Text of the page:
As Facebook expands its ban on hate speech, some celebrate — and others worry
What is considered hateful lies in the 'eye of the beholder,' says civil liberties advocate Cara Zwibel
In the Wild West of social media, the block button has become a powerful tool for Mike Morrison.
The Calgary-based blogger and activist is an avid Twitter user commenting on provincial politics and is no stranger to anti-LGBTQ comments floating around the network.
While he says comments — like one in reply to a recent LGBTQ-focused voting event claiming that drag queens infected city hall with AIDS — can roll off his back, he worries about LGBTQ youth who could be hurt by such statements.
"Because I'm a grown-up, I can decipher what is … trolling," he told Cross Country Checkup.
"A 12-year-old in rural Canada might not know that when someone says that drag queens are going to bring AIDS into city hall that that person is incorrect, not them."
That's why Morrison supports the announcement by Facebook that they will ban certain types of hate speech and those who promote it.
On Monday, the social media giant announced far-right political commentator Faith Goldy and several groups promoting white nationalism, including the Soldiers of Odin, were no longer welcome on the website — a decision lauded by the federal government.
"There is no place in Canada for these kinds of divisive societal statements," said Minister of Democratic Institutions Karina Gould. "We are pleased that Facebook has made this decision and would hope that other platforms would look to Facebook's actions."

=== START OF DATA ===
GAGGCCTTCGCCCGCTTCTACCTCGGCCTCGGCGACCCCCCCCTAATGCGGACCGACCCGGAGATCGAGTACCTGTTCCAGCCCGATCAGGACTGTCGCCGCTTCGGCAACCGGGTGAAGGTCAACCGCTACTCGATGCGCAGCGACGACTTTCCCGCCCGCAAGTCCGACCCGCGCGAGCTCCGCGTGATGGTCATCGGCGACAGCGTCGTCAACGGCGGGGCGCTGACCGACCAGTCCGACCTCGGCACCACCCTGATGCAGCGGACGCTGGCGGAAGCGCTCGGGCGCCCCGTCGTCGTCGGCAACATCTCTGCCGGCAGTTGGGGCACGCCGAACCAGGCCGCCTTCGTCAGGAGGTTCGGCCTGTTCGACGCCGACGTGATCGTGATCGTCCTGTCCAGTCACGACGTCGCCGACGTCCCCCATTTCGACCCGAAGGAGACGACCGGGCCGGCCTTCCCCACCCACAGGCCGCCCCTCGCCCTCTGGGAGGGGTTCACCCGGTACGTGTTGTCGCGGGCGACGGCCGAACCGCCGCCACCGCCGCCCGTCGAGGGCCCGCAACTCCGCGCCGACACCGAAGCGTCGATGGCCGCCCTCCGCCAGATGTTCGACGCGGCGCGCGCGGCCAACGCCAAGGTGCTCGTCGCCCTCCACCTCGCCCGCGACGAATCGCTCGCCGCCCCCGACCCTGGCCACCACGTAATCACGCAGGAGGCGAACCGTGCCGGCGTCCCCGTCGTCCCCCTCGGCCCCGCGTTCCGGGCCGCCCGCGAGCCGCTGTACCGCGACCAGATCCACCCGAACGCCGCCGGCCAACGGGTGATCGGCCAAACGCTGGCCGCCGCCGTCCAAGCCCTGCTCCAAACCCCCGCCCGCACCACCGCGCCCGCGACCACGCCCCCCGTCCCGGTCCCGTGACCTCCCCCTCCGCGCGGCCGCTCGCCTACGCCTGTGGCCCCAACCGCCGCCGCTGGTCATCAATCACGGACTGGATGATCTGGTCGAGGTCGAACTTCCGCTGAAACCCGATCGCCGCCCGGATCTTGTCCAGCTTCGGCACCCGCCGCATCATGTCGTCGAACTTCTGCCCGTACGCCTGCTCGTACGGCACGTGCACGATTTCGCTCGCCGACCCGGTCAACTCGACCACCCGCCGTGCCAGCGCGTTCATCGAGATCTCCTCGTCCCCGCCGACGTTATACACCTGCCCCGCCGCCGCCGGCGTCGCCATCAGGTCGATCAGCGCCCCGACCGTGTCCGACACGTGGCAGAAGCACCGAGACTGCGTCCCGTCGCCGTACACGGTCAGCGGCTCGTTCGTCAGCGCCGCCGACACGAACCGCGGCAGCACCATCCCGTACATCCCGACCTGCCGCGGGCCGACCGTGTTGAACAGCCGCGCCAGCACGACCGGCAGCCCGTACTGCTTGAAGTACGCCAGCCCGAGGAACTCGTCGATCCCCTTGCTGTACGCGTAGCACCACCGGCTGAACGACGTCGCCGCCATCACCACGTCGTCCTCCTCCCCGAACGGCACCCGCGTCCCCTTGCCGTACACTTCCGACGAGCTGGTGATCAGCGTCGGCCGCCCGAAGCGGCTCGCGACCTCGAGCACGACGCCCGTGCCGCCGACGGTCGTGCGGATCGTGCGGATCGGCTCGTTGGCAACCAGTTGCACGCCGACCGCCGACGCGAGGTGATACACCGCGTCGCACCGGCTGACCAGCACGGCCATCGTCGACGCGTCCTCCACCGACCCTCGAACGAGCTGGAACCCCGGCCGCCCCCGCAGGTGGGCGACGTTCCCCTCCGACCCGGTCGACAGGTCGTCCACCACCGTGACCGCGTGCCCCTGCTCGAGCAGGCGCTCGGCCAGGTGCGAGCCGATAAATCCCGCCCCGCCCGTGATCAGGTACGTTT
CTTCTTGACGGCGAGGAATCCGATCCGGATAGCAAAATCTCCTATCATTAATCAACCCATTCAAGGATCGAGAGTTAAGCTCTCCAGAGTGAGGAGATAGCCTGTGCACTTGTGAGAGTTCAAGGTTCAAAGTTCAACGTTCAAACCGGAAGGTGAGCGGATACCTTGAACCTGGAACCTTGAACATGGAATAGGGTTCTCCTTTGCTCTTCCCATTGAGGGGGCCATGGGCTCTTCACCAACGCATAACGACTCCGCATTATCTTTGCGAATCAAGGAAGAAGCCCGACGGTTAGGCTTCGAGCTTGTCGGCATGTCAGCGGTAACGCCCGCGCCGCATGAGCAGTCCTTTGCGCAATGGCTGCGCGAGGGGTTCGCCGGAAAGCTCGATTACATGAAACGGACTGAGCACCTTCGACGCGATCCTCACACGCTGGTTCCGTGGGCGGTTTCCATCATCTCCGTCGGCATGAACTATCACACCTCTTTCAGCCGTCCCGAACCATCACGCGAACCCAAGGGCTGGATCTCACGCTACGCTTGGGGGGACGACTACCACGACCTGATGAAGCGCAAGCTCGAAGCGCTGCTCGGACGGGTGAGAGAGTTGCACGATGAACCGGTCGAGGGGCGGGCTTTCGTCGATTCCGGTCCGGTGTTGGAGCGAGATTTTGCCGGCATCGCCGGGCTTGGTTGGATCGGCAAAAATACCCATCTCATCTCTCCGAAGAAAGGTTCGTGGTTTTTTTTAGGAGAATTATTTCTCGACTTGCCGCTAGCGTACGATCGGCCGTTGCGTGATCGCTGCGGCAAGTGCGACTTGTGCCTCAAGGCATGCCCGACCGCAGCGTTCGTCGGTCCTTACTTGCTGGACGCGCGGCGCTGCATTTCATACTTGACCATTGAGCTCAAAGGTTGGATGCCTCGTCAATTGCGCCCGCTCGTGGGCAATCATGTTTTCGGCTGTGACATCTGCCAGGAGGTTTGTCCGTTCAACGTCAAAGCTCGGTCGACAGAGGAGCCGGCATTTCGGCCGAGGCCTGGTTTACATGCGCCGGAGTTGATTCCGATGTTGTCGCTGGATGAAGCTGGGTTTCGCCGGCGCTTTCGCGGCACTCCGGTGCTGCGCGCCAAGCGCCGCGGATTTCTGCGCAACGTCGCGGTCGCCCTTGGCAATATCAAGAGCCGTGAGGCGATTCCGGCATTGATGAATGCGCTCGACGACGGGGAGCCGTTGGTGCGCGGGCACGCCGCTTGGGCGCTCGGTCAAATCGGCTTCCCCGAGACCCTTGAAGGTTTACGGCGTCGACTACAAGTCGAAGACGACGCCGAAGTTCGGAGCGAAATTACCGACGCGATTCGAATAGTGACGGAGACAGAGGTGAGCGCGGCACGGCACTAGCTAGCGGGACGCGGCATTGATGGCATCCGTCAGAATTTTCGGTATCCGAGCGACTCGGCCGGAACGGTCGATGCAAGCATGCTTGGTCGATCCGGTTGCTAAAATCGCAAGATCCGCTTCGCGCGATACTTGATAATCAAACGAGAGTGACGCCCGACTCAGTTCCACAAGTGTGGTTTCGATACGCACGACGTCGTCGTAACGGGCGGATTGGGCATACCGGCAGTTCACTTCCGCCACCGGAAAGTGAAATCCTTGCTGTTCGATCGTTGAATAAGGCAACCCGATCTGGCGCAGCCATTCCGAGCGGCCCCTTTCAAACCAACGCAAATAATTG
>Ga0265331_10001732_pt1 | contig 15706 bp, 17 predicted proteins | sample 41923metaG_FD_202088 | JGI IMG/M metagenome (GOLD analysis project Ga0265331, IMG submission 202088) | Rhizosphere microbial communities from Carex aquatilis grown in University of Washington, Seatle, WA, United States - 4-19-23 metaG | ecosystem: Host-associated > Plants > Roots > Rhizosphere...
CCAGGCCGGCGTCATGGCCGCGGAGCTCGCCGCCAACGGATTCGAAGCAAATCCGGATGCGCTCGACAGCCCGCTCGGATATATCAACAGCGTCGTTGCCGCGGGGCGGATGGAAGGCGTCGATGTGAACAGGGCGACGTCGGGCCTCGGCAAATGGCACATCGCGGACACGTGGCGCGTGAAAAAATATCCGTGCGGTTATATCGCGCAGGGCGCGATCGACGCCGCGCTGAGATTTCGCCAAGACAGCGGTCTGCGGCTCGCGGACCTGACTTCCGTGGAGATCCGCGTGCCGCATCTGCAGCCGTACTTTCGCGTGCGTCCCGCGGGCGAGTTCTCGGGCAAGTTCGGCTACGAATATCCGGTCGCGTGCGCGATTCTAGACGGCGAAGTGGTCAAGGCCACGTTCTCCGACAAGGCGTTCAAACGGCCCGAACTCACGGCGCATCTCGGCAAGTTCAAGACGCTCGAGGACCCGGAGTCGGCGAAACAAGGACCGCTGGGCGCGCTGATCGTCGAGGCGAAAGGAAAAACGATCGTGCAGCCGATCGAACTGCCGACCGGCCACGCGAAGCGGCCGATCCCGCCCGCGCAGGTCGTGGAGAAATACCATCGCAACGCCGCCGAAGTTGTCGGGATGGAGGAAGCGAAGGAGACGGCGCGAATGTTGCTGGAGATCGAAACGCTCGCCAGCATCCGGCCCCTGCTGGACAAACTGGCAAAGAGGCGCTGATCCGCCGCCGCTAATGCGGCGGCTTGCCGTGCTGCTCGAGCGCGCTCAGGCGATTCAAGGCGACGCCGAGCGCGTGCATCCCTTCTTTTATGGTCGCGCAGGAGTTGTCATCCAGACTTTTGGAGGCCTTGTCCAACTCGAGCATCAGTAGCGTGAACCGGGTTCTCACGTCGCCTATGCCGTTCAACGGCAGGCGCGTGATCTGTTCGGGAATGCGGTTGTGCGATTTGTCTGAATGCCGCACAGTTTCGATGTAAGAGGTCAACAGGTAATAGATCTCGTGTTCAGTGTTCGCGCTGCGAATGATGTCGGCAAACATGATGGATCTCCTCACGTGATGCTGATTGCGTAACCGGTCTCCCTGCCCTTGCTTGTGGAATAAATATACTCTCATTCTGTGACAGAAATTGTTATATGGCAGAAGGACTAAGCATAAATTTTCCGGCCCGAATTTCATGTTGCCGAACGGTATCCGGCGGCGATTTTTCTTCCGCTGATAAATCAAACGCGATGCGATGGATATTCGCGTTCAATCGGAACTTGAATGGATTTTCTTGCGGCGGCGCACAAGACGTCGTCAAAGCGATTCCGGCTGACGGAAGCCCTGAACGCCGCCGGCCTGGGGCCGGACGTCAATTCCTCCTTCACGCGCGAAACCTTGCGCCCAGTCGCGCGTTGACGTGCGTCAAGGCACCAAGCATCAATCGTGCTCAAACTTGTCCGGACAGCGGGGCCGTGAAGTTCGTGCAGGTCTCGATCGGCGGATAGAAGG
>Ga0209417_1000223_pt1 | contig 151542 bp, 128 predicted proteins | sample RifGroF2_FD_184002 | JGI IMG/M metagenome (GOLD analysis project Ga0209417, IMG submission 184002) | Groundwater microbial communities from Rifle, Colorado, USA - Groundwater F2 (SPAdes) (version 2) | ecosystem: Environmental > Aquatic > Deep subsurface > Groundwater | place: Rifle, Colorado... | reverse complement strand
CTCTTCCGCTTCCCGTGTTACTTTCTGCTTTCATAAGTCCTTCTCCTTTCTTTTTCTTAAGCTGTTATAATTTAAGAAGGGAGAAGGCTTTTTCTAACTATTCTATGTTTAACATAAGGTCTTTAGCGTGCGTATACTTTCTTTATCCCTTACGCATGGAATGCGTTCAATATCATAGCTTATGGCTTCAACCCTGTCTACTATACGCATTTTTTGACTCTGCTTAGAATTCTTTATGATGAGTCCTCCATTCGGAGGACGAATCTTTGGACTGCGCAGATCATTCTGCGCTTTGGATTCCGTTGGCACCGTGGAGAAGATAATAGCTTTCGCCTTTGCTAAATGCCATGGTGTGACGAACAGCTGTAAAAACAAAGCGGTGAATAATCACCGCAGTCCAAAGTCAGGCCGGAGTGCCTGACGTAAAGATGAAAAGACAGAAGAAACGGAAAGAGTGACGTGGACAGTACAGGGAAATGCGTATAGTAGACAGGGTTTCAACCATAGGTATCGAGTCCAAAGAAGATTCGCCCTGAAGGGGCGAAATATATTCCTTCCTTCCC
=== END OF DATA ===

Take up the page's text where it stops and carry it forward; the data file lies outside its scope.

While some celebrate the move and even encourage government intervention, others believe there's a fine line between regulation and censorship.
"There is a difference between the state restricting what you can say and do, and a private company saying if you want to say these things you can't use our platform to say them," said Cara Zwibel, a director with the Canadian Civil Liberties Association.
For Zwibel, there are several issues to consider when it comes to banning hate speech online. On one hand, what is hateful lies in the "eye of the beholder," she says.
"It's hard to know what the criteria are that are being used to make these decisions about what content is banned," she said.
We have no problem whatsoever making some industrial company clean up the waste it spews into a river ... Is this any different?- Gil Zvulony, internet and defamation lawyer
If a company is legally liable when hate speech is posted, Zwibel worries it could result in the removal of acceptable, but sensitive, content out of an abundance of caution.
More concerning is where the line between reasonable commentary and hate speech would be drawn.
Who should be protected is a subjective decision and to put a blanket ban on hateful content could negatively affect marginalized voices, she says.
"That means that people who are facing oppression and marginalization at the hands of a majority are unable to speak out and call attention to that problem."
Not a simple task
Like Morrison, Toronto-based internet and defamation lawyer Gil Zvulony sees Facebook's moves as a positive step.
"I am in favour of limiting certain types of speech in our society," he told Checkup.
"When you look at the law generally, we have no problem limiting someone's right to reproduce a logo or some copyrighted image."
But Zvulony cautions that banning hate speech isn't as simple as it might seem. The jurisdiction where a post originates could determine how it's handled legally.
While a Canadian who posts hate speech could be prosecuted in this country, Zvulony says, the social media network that hosts it could get off scot-free if their servers are located elsewhere.
Still, the lawyer would like to see changes.
"It became really, really easy for people's lives to really be destroyed and for elections to be swayed and for all sorts of phobias to take root," he said.
"We have no problem whatsoever making some industrial company clean up the waste it spews into a river ... Is this any different?"
With files from Sheyfali Saujani